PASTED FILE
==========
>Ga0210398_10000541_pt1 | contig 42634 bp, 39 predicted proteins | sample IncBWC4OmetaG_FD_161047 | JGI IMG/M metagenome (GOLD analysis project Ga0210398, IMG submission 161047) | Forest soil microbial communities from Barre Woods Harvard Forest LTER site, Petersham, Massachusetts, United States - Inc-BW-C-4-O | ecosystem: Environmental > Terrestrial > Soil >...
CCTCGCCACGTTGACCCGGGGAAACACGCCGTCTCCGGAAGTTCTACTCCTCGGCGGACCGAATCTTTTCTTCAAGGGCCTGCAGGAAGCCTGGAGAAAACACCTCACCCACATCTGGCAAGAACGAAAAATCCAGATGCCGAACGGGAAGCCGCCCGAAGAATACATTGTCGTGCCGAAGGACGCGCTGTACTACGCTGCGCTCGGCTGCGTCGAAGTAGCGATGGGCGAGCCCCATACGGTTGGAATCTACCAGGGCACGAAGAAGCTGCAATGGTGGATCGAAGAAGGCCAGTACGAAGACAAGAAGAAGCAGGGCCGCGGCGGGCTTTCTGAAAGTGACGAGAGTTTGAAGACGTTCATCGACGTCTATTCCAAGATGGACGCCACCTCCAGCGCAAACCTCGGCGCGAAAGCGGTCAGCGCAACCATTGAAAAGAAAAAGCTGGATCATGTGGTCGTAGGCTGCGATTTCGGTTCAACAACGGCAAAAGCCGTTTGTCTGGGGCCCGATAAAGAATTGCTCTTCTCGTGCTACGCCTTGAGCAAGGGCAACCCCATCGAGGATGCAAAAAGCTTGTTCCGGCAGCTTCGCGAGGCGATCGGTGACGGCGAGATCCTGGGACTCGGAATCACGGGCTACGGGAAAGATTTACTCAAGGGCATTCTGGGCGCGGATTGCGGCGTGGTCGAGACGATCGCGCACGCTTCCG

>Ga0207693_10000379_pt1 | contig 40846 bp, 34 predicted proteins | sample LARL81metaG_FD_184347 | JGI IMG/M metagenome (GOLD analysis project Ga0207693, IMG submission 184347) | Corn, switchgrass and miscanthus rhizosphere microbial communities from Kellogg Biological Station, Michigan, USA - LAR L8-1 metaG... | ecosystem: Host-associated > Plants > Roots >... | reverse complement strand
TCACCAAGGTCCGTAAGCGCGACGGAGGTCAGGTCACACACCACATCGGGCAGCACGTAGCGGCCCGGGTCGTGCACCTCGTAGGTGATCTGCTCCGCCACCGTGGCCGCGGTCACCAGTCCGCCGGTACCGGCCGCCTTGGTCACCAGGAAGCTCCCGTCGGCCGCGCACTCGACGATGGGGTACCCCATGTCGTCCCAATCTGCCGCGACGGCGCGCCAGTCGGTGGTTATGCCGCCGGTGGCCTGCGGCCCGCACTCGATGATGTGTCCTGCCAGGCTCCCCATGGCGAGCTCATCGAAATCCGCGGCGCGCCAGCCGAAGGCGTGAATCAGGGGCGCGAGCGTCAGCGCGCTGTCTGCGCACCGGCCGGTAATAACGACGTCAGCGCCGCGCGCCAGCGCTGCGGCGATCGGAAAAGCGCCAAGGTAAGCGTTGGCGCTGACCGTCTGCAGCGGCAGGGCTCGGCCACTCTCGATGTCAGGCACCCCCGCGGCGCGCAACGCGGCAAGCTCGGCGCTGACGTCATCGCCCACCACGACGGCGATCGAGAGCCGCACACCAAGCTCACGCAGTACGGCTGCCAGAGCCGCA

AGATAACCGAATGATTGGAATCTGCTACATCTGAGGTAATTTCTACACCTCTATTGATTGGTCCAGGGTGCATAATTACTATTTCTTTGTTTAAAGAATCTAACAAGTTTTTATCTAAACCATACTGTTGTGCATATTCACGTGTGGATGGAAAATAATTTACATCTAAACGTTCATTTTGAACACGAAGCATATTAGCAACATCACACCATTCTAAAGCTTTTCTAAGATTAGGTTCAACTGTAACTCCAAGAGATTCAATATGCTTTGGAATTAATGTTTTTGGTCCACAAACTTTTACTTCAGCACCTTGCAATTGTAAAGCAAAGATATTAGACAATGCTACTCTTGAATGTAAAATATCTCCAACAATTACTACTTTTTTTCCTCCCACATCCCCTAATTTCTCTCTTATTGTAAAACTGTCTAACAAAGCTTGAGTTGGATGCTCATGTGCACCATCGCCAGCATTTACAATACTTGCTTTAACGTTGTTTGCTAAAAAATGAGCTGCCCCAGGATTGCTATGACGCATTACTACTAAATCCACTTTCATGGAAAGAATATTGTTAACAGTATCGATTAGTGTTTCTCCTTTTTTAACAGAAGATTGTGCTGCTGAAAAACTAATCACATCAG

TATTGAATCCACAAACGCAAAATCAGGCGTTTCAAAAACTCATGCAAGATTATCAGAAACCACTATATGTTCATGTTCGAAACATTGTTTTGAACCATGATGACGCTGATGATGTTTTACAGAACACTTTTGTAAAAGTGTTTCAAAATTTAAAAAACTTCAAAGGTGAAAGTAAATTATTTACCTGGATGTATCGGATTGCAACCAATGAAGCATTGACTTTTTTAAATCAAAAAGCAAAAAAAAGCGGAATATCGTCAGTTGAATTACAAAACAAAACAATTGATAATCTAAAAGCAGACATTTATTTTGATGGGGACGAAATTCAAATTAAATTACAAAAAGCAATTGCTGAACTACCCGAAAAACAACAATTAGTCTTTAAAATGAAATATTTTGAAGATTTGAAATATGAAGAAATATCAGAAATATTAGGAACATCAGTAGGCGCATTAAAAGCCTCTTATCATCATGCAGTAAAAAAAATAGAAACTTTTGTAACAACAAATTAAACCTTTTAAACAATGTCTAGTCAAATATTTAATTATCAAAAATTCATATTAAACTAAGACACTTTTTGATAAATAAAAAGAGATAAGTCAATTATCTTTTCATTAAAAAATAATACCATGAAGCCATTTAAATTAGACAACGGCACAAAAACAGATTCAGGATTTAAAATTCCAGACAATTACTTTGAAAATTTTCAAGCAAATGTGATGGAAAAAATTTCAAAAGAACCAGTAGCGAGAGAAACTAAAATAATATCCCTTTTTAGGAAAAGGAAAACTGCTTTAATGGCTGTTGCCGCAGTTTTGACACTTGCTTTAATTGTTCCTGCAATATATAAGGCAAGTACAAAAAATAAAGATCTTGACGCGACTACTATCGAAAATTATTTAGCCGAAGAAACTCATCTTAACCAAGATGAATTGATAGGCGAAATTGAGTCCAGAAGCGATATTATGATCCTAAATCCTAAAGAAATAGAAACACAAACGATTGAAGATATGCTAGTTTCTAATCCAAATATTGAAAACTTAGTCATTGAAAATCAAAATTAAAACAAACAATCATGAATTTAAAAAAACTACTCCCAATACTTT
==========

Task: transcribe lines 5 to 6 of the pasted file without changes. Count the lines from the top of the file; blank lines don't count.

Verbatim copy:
AGATAACCGAATGATTGGAATCTGCTACATCTGAGGTAATTTCTACACCTCTATTGATTGGTCCAGGGTGCATAATTACTATTTCTTTGTTTAAAGAATCTAACAAGTTTTTATCTAAACCATACTGTTGTGCATATTCACGTGTGGATGGAAAATAATTTACATCTAAACGTTCATTTTGAACACGAAGCATATTAGCAACATCACACCATTCTAAAGCTTTTCTAAGATTAGGTTCAACTGTAACTCCAAGAGATTCAATATGCTTTGGAATTAATGTTTTTGGTCCACAAACTTTTACTTCAGCACCTTGCAATTGTAAAGCAAAGATATTAGACAATGCTACTCTTGAATGTAAAATATCTCCAACAATTACTACTTTTTTTCCTCCCACATCCCCTAATTTCTCTCTTATTGTAAAACTGTCTAACAAAGCTTGAGTTGGATGCTCATGTGCACCATCGCCAGCATTTACAATACTTGCTTTAACGTTGTTTGCTAAAAAATGAGCTGCCCCAGGATTGCTATGACGCATTACTACTAAATCCACTTTCATGGAAAGAATATTGTTAACAGTATCGATTAGTGTTTCTCCTTTTTTAACAGAAGATTGTGCTGCTGAAAAACTAATCACATCAG

TATTGAATCCACAAACGCAAAATCAGGCGTTTCAAAAACTCATGCAAGATTATCAGAAACCACTATATGTTCATGTTCGAAACATTGTTTTGAACCATGATGACGCTGATGATGTTTTACAGAACACTTTTGTAAAAGTGTTTCAAAATTTAAAAAACTTCAAAGGTGAAAGTAAATTATTTACCTGGATGTATCGGATTGCAACCAATGAAGCATTGACTTTTTTAAATCAAAAAGCAAAAAAAAGCGGAATATCGTCAGTTGAATTACAAAACAAAACAATTGATAATCTAAAAGCAGACATTTATTTTGATGGGGACGAAATTCAAATTAAATTACAAAAAGCAATTGCTGAACTACCCGAAAAACAACAATTAGTCTTTAAAATGAAATATTTTGAAGATTTGAAATATGAAGAAATATCAGAAATATTAGGAACATCAGTAGGCGCATTAAAAGCCTCTTATCATCATGCAGTAAAAAAAATAGAAACTTTTGTAACAACAAATTAAACCTTTTAAACAATGTCTAGTCAAATATTTAATTATCAAAAATTCATATTAAACTAAGACACTTTTTGATAAATAAAAAGAGATAAGTCAATTATCTTTTCATTAAAAAATAATACCATGAAGCCATTTAAATTAGACAACGGCACAAAAACAGATTCAGGATTTAAAATTCCAGACAATTACTTTGAAAATTTTCAAGCAAATGTGATGGAAAAAATTTCAAAAGAACCAGTAGCGAGAGAAACTAAAATAATATCCCTTTTTAGGAAAAGGAAAACTGCTTTAATGGCTGTTGCCGCAGTTTTGACACTTGCTTTAATTGTTCCTGCAATATATAAGGCAAGTACAAAAAATAAAGATCTTGACGCGACTACTATCGAAAATTATTTAGCCGAAGAAACTCATCTTAACCAAGATGAATTGATAGGCGAAATTGAGTCCAGAAGCGATATTATGATCCTAAATCCTAAAGAAATAGAAACACAAACGATTGAAGATATGCTAGTTTCTAATCCAAATATTGAAAACTTAGTCATTGAAAATCAAAATTAAAACAAACAATCATGAATTTAAAAAAACTACTCCCAATACTTT